Enough With The Suburban Sprawl: The Benefits Of A Walkable Urban Core
Many people have achieved the American dream: a house in the suburbs, a nice green yard, a white picket fence, and an attached garage with two nice cars. But as it turns out, the American dream is not so fabulous. The result of American’s flight from city living has resulted in sprawl-and lots of it. Those who’ve “escaped” to the suburbs often find that city living offers many advantages over life amidst the sprawl of suburbia.
Why Cities Make Sense
Cities are the most logical place to live, for the same reasons that cities developed in the first place. Ever since we stopped growing our own food, making our own clothes and educating our own children, we have relied on other people to do these things for us. We depend on our community for its stores, restaurants, schools, entertainment, and services (such as electricity, water, sewer and trash pickup). Rural living really only makes sense for the few “off the grid”, self-sufficient folks who have no need for these urban amenities.
City Living is Eco-Friendly
City living is beneficial in many ways. First, there is the matter of resource conservation. The stacked residences and commercial buildings typical of a city are much more environmentally friendly than the vast swaths of land required for suburbia’s detached homes and single level commercial structures. The city dweller is actually doing more to help the environment than the person who moves out to the suburbs to enjoy nature. The suburban person seeking a more “natural” environment is actually helping to displace and destroy the nature they claim to love.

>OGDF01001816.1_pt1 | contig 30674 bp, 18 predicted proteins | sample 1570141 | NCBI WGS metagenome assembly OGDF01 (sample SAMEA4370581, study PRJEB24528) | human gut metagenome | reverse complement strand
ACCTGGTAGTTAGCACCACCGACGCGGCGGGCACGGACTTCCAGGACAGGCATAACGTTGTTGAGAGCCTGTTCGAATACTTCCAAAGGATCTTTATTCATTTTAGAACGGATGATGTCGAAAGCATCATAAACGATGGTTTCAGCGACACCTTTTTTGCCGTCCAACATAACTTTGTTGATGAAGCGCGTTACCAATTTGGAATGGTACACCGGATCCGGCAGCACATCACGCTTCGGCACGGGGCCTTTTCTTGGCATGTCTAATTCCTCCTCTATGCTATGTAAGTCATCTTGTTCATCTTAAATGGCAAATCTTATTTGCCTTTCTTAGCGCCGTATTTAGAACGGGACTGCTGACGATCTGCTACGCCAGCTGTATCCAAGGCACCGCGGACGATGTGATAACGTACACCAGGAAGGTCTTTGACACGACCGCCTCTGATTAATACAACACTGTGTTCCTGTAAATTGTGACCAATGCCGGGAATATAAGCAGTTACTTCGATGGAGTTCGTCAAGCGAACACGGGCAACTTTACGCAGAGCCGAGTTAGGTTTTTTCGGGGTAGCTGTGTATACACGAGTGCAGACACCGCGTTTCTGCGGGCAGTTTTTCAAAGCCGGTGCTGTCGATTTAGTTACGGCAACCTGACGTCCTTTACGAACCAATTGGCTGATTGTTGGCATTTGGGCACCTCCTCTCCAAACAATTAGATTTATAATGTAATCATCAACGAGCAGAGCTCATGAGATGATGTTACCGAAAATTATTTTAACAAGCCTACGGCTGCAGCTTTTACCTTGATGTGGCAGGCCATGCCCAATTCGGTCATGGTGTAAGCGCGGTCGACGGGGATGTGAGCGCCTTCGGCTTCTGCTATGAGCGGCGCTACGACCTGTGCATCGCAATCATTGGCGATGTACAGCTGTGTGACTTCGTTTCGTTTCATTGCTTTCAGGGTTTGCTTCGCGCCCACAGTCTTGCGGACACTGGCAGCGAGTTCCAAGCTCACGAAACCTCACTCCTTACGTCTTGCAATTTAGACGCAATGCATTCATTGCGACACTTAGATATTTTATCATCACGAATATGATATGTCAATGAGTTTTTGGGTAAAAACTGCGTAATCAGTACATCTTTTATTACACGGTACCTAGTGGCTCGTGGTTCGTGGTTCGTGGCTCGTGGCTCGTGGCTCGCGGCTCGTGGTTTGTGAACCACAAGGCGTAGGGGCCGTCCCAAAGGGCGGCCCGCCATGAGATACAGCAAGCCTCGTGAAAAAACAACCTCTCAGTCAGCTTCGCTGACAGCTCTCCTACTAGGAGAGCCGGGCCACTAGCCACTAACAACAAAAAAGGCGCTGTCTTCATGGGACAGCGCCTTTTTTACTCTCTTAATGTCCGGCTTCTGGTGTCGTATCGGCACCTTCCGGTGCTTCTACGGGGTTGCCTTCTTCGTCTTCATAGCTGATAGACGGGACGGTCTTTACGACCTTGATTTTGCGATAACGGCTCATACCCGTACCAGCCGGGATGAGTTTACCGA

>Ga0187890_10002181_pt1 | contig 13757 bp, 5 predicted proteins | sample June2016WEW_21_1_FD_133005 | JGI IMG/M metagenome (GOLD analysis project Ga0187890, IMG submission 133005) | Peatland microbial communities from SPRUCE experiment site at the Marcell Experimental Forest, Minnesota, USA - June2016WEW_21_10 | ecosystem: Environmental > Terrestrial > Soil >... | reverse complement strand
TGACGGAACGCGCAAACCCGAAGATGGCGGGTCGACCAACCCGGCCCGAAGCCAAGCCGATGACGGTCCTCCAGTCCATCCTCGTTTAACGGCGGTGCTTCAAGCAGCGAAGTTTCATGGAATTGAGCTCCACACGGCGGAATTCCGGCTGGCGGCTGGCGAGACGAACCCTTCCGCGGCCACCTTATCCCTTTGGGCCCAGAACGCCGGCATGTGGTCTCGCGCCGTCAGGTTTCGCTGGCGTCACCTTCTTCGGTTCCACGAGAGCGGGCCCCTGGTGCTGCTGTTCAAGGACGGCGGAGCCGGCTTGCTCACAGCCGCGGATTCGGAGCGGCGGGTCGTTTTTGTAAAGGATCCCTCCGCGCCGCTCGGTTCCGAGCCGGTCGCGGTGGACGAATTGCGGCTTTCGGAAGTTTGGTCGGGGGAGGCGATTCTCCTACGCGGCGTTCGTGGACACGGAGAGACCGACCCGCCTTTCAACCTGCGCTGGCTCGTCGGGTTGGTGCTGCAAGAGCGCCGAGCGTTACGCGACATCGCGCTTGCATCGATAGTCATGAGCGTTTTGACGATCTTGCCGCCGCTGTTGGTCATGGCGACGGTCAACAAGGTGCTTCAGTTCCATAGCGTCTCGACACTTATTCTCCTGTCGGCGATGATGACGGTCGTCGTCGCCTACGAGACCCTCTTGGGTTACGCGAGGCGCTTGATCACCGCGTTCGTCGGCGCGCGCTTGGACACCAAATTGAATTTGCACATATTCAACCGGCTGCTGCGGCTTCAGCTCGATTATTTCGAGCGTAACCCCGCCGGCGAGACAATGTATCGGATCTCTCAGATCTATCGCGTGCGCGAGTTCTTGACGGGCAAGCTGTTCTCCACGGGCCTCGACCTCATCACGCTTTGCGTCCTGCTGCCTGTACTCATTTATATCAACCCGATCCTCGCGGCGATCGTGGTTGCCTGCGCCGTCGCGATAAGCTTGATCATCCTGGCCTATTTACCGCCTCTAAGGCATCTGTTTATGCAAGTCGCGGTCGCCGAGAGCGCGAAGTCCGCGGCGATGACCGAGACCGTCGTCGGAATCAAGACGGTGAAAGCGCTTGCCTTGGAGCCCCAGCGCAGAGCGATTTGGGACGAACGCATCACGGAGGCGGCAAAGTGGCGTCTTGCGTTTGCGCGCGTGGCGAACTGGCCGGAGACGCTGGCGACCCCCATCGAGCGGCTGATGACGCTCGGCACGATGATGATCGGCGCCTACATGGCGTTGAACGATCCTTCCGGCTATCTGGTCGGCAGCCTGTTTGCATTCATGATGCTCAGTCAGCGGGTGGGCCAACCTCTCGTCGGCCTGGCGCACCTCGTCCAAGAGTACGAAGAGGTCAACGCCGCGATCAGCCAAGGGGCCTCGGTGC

Of course, city dwellers also conserve gasoline, that evil contributor to global climate change and our nation’s foreign oil dependency. The urban lifestyle is much more fuel efficient than the suburban. Cities with a walkable urban core allow their residents to eschew cars, since they can typically walk to wherever they might need to go. Even if they choose not to walk, city dwellers commonly use mass transit; a much more efficient alternative than the gas guzzling swarms of individual vehicles used by the commuting suburban population.
The Myth of the Dangerous City
But isn’t city living dangerous? You might be surprised to find out that overall, cities are the safest place to live. Yes, even if you are a pedestrian. Research has shown that city dwellers are less likely than their suburban counterparts to be killed or injured by traffic accidents or crime. Studies comparing urban versus suburban safety have shown that you are much more likely to die in a car crash if you live in suburbia than to die from any violent crime downtown. (There are also recent reports comparing urban versus suburban safety)
City dwellers also have greater access to educational and cultural opportunities. Living in the city makes it easy to visit a museum or attend a symphony, art exhibit, play or lecture. Vibrant urban centers boast a diversity of activities and people, typically not found in plain-vanilla areas of suburban sprawl. In general, a city dweller has many more opportunities to develop a well-rounded education and outlook- things that just might be more important to strive for than the flawed dream of that white picket fence in suburbia.